And Bush at the time was a bit hesitant about going down [to Rio]. Why was that such a hard decision for him to make?
Well, it was clear that the United States would be in a somewhat isolated position there. We had committed not to agree to the Convention on Biological Diversity [CBD] and also not to commit at least to the specific mandatory milestones -- I call them mandatory; you can't be sued if the countries don't achieve them, and most of them haven't -- of the climate commitments. It was expected that it would be controversial, and he would be criticized, as he was. But he resolved it in favor of going, taking the heat and making some very strong commitments on the environment. ...
Tim Wirth told us a funny story about when [Bush] was waffling about Rio. He said the Democrats just had a field day. They were beating him up like crazy. ... Was he getting it equally strong from the other side? "Don't you dare go to Rio."
Oh, of course he was. And within the administration we were divided. [A] number of people were concerned that he not go, thought that it was going be an environmental jamboree and that we would be the punching bag down there.
I had previously worked out an understanding with the president of Brazil that, before I advocated his coming, the president guaranteed to me that they would do everything not to embarrass him there. ... But there was a strong debate about whether he should go, and I think, honestly, the President went because he thought it was where the President of the United States concerned about these issues ought to be. ...
Eileen Claussen, who also was in the EPA back then, said that the Bush administration actually had some very innovative efficiency programs, but one thing that you couldn't do is you couldn't call it "global warming." And she said that was not done during that time.
Well, I spoke about global warming regularly. I was asked what I thought of the National Academy of Sciences' position on climate change and essentially said that when the vast proponents of scientific opinion says something is important, I accept it, and I think we should respond to it. I certainly spoke out. It wasn't always popular within the administration when I did, but certainly the president never told me not to speak on it. So I'm not so sure that that's correct.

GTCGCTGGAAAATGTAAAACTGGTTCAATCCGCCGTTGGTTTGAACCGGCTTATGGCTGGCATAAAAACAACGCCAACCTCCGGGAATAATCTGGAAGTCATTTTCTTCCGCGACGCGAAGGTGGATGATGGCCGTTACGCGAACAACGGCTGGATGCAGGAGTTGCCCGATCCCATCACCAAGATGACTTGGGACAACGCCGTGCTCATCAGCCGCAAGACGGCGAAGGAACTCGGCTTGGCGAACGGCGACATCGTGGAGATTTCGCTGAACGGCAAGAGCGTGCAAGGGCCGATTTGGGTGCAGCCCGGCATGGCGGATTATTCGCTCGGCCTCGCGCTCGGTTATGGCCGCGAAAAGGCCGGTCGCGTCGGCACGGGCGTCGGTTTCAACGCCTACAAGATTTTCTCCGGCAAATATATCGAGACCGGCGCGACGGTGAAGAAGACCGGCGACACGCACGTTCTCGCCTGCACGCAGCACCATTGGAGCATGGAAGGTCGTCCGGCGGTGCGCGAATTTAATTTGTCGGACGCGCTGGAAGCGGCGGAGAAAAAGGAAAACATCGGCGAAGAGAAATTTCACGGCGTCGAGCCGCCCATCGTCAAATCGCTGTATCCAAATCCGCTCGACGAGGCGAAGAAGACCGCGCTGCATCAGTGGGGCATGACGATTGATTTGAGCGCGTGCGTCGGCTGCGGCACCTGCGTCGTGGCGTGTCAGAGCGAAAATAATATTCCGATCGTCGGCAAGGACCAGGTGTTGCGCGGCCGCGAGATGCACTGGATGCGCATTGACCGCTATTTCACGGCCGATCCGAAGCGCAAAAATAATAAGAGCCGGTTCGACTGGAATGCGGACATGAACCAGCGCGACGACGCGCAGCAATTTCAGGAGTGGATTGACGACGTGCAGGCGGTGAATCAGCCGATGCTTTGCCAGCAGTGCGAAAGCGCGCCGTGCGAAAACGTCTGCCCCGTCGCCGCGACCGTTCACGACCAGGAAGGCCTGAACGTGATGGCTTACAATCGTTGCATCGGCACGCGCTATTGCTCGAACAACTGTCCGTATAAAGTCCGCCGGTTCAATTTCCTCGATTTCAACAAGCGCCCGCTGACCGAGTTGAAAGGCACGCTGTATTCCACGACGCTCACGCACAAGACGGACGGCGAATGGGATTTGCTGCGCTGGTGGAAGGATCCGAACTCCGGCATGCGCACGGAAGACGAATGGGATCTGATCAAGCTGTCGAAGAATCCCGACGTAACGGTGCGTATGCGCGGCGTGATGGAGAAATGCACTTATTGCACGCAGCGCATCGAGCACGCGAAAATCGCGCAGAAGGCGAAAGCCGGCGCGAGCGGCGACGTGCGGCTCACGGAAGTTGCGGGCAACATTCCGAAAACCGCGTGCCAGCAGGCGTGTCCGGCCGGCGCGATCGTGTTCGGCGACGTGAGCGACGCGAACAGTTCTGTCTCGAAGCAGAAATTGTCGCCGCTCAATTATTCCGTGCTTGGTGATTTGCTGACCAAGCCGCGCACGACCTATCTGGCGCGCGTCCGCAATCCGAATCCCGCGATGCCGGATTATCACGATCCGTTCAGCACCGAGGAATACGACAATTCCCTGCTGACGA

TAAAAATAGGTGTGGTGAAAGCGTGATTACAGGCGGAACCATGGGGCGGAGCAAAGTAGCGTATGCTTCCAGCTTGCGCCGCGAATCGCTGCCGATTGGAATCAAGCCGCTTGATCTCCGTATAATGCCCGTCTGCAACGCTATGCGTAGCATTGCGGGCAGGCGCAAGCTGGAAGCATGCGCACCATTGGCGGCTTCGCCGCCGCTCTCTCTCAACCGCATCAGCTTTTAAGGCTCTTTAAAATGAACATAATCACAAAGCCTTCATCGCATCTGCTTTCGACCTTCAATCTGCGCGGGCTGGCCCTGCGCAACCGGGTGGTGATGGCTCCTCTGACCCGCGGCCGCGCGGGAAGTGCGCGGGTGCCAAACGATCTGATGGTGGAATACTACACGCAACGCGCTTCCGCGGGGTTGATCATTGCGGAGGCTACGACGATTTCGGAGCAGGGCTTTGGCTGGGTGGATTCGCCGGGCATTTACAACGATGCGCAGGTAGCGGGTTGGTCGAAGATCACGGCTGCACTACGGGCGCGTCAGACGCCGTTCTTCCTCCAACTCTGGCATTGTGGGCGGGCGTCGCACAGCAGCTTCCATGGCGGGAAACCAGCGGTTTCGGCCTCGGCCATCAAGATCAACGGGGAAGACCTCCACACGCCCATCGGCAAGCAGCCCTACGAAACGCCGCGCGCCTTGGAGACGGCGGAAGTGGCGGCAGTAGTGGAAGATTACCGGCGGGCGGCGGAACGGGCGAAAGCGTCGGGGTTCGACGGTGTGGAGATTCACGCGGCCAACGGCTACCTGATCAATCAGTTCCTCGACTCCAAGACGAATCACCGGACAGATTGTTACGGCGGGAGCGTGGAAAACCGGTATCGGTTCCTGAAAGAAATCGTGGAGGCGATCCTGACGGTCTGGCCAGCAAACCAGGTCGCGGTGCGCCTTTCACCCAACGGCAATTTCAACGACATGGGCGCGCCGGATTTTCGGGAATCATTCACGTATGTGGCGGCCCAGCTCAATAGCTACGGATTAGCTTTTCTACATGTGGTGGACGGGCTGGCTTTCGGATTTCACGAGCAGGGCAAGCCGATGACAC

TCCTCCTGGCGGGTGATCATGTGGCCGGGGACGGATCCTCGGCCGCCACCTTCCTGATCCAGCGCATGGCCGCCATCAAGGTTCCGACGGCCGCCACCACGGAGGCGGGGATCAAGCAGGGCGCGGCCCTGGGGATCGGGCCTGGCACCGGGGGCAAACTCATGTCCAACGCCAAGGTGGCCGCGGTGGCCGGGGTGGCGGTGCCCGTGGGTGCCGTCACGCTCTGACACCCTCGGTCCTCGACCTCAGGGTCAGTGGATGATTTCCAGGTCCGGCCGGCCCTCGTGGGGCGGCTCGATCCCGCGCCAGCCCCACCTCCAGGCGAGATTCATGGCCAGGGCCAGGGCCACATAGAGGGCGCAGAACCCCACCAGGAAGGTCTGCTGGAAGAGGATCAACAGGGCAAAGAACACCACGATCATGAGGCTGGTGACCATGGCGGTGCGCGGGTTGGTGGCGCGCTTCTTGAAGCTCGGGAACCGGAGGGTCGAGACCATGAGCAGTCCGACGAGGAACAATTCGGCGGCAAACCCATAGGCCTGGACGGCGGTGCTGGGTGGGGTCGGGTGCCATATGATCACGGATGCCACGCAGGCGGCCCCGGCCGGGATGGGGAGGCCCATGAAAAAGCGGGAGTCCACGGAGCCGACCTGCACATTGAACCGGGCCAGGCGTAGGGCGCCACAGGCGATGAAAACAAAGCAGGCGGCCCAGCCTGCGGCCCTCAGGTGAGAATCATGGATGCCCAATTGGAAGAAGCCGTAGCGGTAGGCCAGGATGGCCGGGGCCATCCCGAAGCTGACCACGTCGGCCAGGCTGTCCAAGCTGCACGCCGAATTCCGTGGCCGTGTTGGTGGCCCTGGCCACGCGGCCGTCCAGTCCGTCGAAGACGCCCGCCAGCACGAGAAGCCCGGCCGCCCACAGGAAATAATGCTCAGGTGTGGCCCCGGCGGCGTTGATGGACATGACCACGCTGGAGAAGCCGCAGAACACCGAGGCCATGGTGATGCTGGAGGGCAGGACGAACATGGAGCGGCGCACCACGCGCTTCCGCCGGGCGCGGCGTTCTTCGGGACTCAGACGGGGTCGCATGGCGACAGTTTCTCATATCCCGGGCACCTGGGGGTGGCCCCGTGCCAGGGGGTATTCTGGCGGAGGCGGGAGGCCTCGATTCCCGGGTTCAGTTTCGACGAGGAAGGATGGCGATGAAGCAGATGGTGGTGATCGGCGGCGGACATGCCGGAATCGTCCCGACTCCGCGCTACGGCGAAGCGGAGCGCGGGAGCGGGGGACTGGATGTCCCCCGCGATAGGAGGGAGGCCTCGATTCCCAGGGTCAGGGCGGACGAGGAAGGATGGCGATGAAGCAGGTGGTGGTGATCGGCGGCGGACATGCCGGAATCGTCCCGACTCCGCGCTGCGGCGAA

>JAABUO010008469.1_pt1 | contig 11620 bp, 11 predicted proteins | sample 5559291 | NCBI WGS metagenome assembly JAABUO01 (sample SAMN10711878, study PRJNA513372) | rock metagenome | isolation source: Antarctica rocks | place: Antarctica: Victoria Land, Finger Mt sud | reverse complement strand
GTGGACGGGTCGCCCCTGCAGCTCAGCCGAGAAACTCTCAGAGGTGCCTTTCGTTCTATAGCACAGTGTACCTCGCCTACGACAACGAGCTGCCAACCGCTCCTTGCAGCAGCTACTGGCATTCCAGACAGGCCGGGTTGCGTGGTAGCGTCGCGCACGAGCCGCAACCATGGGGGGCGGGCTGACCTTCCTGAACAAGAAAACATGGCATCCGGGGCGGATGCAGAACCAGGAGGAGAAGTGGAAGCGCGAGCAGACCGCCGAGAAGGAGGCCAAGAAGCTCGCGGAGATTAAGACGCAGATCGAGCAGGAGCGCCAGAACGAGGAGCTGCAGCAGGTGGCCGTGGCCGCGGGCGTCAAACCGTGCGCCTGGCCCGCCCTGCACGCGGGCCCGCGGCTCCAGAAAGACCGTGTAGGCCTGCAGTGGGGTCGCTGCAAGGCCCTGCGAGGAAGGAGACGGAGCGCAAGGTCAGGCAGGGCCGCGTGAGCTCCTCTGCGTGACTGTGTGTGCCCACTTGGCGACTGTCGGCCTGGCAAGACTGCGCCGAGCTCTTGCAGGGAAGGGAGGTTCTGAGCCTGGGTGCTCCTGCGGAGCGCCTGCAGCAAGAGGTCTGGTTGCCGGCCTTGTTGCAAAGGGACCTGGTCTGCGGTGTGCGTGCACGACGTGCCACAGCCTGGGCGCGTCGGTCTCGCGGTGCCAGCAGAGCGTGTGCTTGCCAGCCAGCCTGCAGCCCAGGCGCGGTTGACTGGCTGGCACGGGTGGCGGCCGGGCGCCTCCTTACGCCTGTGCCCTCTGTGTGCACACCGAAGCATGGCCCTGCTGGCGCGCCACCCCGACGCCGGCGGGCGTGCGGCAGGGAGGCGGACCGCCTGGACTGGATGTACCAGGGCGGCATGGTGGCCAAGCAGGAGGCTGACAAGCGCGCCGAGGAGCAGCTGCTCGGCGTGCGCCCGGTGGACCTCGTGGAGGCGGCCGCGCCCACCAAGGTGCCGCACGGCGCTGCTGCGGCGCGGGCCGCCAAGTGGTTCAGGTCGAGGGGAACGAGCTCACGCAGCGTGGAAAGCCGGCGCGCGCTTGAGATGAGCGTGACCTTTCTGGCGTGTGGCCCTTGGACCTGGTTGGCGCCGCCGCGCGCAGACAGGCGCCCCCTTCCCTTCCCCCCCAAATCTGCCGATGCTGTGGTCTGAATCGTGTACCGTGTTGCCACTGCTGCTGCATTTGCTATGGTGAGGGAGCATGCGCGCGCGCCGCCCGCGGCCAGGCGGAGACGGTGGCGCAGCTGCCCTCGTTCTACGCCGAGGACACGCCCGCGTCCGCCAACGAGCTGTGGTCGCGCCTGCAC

We had Green Lights, where we showed industry how to save money by putting in compact fluorescent lights; we had Energy Star computers that put in the sleep function. All of those were Bush initiatives, and they have proved very successful. They are energy-efficiency initiatives that many people now are adopting, and we're trying to get to go further.
Do you remember the 1988 Jim Hansen testimony
What did you think of it at the time?
Well, I had had private briefings from [NASA's] Jim Hansen and had become persuaded that it was much more likely to be correct ... than not, based upon what the computer models were showing and who the scientists were who subscribed to those theories. So I believe them.
And do you think that was a pivotal moment, that testimony?
The Hansen testimony, and the anxieties within some parts of the administration to control it, certainly attracted a great deal of attention to the climate. But I thought it was almost as important that a presidential candidate, George H.W. Bush, said he was going to put -- how did he put it? -- "the White House effect on the greenhouse effect." That certainly put the issue front and center and I thought gave me the authority, as EPA administrator and sort of the principal environmental spokesman for the administration, to push things as far as I could on climate. And we did. ...
Did you think that the Clinton-Gore administration -- these were enlightened, anti-global warming experts -- did you think they would do more than Bush I?
Well, I expected that any administration in which Al Gore was vice president would have a forwarding position on climate, and it did.
Although at the end of those eight years, we were not that much further along than we'd been under Bush I.